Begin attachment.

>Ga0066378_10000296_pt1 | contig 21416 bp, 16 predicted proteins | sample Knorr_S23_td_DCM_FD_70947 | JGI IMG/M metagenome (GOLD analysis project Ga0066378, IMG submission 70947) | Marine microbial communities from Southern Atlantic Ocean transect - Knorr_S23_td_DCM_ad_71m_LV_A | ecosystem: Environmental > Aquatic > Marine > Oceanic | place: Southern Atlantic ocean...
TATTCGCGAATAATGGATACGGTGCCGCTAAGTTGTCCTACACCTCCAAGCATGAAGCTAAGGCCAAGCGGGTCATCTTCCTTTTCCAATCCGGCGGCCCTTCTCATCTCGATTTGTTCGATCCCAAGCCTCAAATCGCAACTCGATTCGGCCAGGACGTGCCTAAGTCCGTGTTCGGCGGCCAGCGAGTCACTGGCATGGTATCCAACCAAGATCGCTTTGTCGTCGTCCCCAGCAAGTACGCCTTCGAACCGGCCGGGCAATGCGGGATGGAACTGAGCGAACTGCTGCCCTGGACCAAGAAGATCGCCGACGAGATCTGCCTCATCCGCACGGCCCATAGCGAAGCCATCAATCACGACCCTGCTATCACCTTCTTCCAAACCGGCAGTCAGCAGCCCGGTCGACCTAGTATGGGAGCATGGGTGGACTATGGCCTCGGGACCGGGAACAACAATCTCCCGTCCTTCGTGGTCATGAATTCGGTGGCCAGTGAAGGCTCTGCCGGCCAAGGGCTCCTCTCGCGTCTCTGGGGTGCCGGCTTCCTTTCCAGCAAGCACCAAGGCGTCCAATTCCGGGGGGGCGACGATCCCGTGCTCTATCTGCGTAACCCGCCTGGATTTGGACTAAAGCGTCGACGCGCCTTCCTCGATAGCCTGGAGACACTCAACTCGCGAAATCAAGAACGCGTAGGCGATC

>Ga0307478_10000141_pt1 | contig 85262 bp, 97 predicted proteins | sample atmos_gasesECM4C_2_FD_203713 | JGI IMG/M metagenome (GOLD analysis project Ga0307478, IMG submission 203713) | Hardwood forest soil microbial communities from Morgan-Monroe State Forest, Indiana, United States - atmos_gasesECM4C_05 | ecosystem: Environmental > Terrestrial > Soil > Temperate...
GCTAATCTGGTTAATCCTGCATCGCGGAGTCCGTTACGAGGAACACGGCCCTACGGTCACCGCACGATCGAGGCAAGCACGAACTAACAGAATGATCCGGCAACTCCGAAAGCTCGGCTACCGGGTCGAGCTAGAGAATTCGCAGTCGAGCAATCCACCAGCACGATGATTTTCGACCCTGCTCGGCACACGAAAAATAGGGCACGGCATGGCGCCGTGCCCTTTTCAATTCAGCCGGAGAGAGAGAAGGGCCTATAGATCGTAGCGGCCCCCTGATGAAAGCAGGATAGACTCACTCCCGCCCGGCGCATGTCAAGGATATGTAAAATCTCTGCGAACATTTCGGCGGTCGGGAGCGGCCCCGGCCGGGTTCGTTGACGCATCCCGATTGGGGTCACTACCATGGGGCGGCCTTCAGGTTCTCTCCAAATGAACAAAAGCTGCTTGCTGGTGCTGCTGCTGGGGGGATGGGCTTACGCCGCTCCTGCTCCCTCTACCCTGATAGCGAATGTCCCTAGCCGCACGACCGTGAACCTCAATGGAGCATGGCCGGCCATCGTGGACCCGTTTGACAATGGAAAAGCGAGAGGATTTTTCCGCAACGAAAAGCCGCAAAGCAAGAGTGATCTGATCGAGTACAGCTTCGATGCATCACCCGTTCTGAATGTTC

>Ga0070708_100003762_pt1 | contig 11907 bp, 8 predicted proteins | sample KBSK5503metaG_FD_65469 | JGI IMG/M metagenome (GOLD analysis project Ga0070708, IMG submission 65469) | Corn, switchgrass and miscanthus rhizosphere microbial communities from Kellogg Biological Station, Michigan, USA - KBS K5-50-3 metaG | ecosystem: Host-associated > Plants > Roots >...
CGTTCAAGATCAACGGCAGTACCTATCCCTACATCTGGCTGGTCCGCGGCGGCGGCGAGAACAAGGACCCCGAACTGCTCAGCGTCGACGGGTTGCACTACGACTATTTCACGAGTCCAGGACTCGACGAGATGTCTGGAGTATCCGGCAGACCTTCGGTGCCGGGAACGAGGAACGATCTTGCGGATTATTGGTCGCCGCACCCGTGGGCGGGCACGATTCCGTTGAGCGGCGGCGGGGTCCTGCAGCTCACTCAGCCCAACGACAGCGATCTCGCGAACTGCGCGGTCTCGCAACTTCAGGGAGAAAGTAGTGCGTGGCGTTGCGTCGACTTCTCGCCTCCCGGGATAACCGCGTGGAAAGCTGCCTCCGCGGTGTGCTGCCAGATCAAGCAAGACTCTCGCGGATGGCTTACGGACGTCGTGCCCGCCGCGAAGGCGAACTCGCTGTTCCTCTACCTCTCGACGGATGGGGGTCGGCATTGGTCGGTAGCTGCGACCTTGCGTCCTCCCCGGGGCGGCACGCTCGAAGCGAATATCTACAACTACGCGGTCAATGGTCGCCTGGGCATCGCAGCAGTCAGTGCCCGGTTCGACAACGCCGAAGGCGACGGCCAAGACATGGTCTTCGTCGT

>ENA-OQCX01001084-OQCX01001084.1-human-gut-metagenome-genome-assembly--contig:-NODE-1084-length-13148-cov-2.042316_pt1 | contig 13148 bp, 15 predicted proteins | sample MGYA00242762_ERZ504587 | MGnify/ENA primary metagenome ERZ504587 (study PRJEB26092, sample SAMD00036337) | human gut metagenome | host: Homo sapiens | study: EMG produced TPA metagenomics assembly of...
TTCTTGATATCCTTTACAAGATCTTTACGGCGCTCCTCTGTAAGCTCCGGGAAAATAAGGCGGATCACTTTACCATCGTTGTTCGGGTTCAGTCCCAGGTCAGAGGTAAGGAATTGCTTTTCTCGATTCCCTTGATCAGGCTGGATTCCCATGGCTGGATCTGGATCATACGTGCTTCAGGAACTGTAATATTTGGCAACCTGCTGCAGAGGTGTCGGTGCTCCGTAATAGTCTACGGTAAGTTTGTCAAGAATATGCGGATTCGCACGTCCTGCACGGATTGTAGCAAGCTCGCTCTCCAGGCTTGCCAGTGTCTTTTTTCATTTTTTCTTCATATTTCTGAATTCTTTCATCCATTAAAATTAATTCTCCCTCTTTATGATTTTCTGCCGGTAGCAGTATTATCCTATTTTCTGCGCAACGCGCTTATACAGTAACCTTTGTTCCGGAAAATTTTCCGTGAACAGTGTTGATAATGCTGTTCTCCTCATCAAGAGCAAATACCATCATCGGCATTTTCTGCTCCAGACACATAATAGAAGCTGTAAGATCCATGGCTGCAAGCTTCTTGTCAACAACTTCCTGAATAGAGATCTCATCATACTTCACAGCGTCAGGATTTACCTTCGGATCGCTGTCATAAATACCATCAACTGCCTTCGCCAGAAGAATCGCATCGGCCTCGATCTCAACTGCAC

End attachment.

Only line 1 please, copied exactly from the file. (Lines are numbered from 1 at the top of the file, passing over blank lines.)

>Ga0066378_10000296_pt1 | contig 21416 bp, 16 predicted proteins | sample Knorr_S23_td_DCM_FD_70947 | JGI IMG/M metagenome (GOLD analysis project Ga0066378, IMG submission 70947) | Marine microbial communities from Southern Atlantic Ocean transect - Knorr_S23_td_DCM_ad_71m_LV_A | ecosystem: Environmental > Aquatic > Marine > Oceanic | place: Southern Atlantic ocean...